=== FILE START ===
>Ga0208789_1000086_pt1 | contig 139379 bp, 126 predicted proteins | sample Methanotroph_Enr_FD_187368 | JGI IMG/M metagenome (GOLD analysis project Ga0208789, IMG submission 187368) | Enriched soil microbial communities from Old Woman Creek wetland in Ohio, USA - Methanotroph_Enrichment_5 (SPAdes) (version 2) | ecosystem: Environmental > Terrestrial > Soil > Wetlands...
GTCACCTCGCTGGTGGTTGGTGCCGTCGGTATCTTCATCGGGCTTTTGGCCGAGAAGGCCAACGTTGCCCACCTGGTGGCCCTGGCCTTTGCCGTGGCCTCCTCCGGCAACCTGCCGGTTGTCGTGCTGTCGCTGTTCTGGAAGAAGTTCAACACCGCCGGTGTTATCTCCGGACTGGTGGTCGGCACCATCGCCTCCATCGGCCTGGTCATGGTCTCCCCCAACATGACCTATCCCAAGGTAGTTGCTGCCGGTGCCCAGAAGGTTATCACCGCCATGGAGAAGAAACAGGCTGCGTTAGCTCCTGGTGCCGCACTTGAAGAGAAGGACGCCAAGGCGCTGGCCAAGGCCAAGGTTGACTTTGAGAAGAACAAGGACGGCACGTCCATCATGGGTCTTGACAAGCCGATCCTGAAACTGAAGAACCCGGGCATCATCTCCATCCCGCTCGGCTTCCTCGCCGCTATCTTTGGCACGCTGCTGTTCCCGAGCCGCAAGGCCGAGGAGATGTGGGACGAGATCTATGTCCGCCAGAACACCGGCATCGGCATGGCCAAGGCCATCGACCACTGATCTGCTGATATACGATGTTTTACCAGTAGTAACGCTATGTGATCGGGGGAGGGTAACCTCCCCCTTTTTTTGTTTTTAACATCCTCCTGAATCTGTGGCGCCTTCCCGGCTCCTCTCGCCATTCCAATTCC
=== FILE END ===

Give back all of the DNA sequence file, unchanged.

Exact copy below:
>Ga0208789_1000086_pt1 | contig 139379 bp, 126 predicted proteins | sample Methanotroph_Enr_FD_187368 | JGI IMG/M metagenome (GOLD analysis project Ga0208789, IMG submission 187368) | Enriched soil microbial communities from Old Woman Creek wetland in Ohio, USA - Methanotroph_Enrichment_5 (SPAdes) (version 2) | ecosystem: Environmental > Terrestrial > Soil > Wetlands...
GTCACCTCGCTGGTGGTTGGTGCCGTCGGTATCTTCATCGGGCTTTTGGCCGAGAAGGCCAACGTTGCCCACCTGGTGGCCCTGGCCTTTGCCGTGGCCTCCTCCGGCAACCTGCCGGTTGTCGTGCTGTCGCTGTTCTGGAAGAAGTTCAACACCGCCGGTGTTATCTCCGGACTGGTGGTCGGCACCATCGCCTCCATCGGCCTGGTCATGGTCTCCCCCAACATGACCTATCCCAAGGTAGTTGCTGCCGGTGCCCAGAAGGTTATCACCGCCATGGAGAAGAAACAGGCTGCGTTAGCTCCTGGTGCCGCACTTGAAGAGAAGGACGCCAAGGCGCTGGCCAAGGCCAAGGTTGACTTTGAGAAGAACAAGGACGGCACGTCCATCATGGGTCTTGACAAGCCGATCCTGAAACTGAAGAACCCGGGCATCATCTCCATCCCGCTCGGCTTCCTCGCCGCTATCTTTGGCACGCTGCTGTTCCCGAGCCGCAAGGCCGAGGAGATGTGGGACGAGATCTATGTCCGCCAGAACACCGGCATCGGCATGGCCAAGGCCATCGACCACTGATCTGCTGATATACGATGTTTTACCAGTAGTAACGCTATGTGATCGGGGGAGGGTAACCTCCCCCTTTTTTTGTTTTTAACATCCTCCTGAATCTGTGGCGCCTTCCCGGCTCCTCTCGCCATTCCAATTCC